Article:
Proton therapy demand wave drives expansion of Belgium's IBA

LOUVAIN LA NEUVE, Belgium (Reuters) - When Yves Jongen stood at the controls of his proton therapy machine fifteen years ago to treat a cancer patient for the first time he was petrified.

A worker inspects a cyclotrone inside a radiation bunker at the headquarters of Belgian group IBA, which makes proton therapy machines for the treatment of cancer, in Louvain-la-Neuve, Belgium, July 22, 2016. REUTERS/Francois Lenoir

Now Jongen’s company IBA is hiring 400 engineers to cope with demand for the technology, increasing its workforce by a third, and expanding its production capacity to make up to 30 machines a year, from a maximum of eight now.

“It is such a responsibility to send a beam of potentially lethal particles into the body of a fellow human being. It is exciting but scary at the same time,” he said.

Proton therapy made the front pages in Britain last year when five-year-old Ashya King was removed from hospital by his parents, against the advice of doctors, and flown to Prague for treatment using an IBA-made machine.

There are only 170 proton therapy treatment rooms worldwide to handle about 1 percent of radiation therapy patients.

But there is already a consensus on the technology’s benefits for certain types of patients, such as children and young adults with spinal cord and base of brain tumors and a growing belief that it could also limit side effects.

King’s family say he is now free of cancer.

A spin-off of the Catholic University of Louvain’s nuclear physics department, IBA began life making cyclotrons to produce radioisotopes for hospitals and radiopharmaceutical companies.

“We would sell one machine a year and enjoy ourselves a lot doing it,” said Jongen, 68, who founded IBA in 1986.

IBA’s offices on the edges of a university campus, near a roundabout decorated with parts of Belgium’s first ever cyclotron, are bursting at the seams, with offices split into ever smaller cubicles.

Proton therapy originated in the physics labs of the post-war period when scientists first described how protons could radiate tumors with more accuracy than standard x-ray therapy.

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The technology at the time was not good enough to tackle tumors deep inside the body, however, and in the late 1980s Jongen was urged by an oncologist to “revolutionize cancer therapy” by applying his cyclotron technology to proton therapy.

Jongen needed to create a cyclotron strong enough to speed up particles to two thirds of the speed of light. On a flight back from Australia inspiration struck and when he got off the plane he had sketched a basic framework for the new machines.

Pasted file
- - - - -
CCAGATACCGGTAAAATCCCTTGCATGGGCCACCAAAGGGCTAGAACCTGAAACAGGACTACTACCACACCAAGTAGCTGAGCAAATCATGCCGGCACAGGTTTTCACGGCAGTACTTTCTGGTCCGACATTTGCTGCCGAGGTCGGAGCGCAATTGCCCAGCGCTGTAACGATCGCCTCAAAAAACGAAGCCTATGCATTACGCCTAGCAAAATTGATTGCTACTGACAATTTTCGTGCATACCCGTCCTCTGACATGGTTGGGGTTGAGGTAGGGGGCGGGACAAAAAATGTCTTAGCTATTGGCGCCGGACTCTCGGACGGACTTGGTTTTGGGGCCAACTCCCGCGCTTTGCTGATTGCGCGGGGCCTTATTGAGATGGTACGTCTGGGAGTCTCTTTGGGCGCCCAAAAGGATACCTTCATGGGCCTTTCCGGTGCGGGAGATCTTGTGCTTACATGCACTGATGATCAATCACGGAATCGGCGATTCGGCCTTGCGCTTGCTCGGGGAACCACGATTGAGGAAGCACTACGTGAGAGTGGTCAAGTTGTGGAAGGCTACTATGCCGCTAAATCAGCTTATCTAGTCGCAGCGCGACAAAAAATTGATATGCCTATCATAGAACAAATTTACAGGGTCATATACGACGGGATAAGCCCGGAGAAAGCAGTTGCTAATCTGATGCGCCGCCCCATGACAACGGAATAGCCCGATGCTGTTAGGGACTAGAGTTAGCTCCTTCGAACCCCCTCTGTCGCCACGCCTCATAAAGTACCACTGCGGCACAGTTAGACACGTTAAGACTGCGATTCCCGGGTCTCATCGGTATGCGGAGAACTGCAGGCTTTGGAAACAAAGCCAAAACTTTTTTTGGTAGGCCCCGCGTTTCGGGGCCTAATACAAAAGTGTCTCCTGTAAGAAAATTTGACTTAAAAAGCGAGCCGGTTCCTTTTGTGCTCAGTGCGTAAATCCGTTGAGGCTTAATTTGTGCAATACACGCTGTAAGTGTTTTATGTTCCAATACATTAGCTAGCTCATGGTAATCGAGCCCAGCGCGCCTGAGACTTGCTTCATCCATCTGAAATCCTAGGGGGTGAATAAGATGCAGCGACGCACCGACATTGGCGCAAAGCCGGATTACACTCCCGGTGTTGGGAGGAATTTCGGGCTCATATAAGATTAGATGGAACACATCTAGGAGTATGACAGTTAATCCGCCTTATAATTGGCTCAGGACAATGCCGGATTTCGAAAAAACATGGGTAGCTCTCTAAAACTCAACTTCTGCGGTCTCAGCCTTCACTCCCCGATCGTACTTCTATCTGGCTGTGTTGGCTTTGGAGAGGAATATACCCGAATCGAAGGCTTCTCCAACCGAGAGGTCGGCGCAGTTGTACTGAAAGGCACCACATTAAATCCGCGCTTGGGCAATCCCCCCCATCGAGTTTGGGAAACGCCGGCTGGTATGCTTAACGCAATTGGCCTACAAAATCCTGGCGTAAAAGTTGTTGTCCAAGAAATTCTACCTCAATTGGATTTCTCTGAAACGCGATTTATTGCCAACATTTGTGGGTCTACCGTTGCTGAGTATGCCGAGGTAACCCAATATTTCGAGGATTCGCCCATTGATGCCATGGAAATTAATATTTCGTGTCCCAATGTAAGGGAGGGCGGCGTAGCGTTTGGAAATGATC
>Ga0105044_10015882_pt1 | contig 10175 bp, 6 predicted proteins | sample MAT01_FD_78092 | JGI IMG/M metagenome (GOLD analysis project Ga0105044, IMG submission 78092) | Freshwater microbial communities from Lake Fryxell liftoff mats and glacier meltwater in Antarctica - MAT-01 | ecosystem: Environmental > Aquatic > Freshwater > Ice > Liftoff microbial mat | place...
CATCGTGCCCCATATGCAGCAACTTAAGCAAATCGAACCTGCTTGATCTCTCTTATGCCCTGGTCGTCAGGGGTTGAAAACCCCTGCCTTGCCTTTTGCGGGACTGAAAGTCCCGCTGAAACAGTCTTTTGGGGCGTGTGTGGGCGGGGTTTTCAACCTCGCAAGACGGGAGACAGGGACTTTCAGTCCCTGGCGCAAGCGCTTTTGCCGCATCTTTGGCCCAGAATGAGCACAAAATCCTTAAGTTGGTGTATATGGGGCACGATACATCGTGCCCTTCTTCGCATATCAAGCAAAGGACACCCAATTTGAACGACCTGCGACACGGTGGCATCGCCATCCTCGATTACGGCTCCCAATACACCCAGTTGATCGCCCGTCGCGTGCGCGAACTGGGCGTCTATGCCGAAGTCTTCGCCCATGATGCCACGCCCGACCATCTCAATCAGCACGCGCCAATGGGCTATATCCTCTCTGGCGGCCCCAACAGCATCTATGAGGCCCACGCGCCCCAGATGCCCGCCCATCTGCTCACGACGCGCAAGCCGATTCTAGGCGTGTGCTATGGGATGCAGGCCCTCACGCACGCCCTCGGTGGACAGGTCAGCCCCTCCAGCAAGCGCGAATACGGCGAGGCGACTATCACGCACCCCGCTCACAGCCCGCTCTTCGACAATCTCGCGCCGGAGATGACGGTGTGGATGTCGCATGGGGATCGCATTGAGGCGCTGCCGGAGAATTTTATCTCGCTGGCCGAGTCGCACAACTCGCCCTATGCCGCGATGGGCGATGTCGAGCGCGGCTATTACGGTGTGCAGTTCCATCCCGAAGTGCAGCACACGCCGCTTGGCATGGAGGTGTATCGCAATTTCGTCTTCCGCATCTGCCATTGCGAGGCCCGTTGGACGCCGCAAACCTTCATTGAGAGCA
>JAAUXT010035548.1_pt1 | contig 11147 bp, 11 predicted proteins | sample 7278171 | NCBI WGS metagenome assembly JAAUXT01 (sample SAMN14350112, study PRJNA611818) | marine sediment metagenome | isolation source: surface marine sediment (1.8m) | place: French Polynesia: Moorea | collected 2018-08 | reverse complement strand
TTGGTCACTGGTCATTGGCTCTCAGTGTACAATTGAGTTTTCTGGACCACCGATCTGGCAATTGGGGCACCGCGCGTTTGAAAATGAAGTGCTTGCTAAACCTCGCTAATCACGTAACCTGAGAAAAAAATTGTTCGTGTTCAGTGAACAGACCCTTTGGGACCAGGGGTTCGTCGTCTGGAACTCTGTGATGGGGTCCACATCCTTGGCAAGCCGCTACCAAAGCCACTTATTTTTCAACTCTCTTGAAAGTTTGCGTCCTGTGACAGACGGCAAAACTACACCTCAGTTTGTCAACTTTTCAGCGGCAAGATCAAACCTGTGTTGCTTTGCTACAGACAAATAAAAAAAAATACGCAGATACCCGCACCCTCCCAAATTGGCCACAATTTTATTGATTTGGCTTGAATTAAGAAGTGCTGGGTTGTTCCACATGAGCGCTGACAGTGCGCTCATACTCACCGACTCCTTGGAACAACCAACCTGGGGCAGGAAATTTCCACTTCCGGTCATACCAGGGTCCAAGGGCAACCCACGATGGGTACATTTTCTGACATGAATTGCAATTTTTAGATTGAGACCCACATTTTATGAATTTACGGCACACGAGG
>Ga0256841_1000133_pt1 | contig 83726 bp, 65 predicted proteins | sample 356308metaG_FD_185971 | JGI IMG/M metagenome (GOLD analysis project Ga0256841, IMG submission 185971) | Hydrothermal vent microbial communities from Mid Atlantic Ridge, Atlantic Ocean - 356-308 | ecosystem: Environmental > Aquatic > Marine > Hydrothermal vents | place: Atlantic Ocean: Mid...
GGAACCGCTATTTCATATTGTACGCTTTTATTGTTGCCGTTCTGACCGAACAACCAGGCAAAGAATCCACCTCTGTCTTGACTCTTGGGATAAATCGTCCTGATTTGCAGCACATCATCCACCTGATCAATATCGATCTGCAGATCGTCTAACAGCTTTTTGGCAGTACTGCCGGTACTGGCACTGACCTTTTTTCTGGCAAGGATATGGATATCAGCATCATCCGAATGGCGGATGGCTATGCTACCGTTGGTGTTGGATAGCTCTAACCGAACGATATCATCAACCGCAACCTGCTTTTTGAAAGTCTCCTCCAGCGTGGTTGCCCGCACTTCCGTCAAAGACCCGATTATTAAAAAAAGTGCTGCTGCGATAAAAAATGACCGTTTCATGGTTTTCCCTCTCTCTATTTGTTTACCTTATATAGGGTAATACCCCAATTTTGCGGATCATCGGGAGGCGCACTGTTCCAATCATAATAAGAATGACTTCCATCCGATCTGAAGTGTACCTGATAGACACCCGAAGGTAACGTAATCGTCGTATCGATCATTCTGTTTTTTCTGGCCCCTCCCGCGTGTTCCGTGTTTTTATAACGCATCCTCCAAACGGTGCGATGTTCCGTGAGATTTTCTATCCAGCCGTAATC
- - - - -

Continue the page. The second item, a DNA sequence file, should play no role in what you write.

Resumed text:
When IBA opened its first center at the Massachusetts General Hospital in Boston in 2001, it was the first to install a ready-made product outside of the big nuclear physics centers.

Nowadays, the group competes with U.S. group Varian as well as Japanese heavy industry groups Hitachi, Mitsubishi and Sumitomo, and is market leader outside of Japan, a position it hopes to consolidate with the introduction of a much more compact version of its machines.


Scientific uncertainty about where proton therapy is useful and where it is not, may in part explain why studies have shown vastly differing estimates for demand, ranging from just 1.5 percent in Britain to 20 percent in the United States.

“Researchers always assumed that there were benefits to proton therapy over traditional radiotherapy, but only over the past years have we had a string of medical studies to effectively prove this in the field,” said Roderick Verhelst, analyst at private bank Degroot Petercam.

Medical studies are focusing on using proton therapy in gastric, liver, lung, and pancreatic cancers as well as left breast cancer, in order to minimize damage to the heart.

There are, however, also cases in which experts believe that proton therapy’s higher cost may not be justified.

“There are examples where using proton therapy wouldn’t bring an advantage as the side effects are already small with conventional therapy,” said Stephanie Combs, head of radiation oncology at Munich’s Rechts der Isar Hospital.

Proton therapy’s costs have also hampered its growth.

The powerful cyclotrons behind the technology weigh some 220 tonnes and need to be housed in a bunker, meaning therapy centers occupy entire hospital wings.

The machines, which can take years to build and calibrate, have a price tag in excess of 100 million euros ($112 million), setting a high threshold for smaller hospitals to invest.

In response, IBA was the first to shrink the cyclotron to less than a quarter of its original weight, while still delivering the energy needed. These compact systems, which come at a quarter of the cost, allow smaller hospitals to install them alongside traditional radiation therapy machines.

“Other companies have signed contracts to install such compact systems but have yet to deliver a fully operational treatment room,” Verhelst said.

According to IBA’s own forecast, a worldwide increase to 20 percent of radiation patients treated with proton therapy would require the number of installed rooms to rise above 2,500.

In the first half of 2016, IBA’s order intake grew by about a third to 143.6 million euros ($160 million). Since 2014 its share price has quintupled.

Editing by Alexander Smith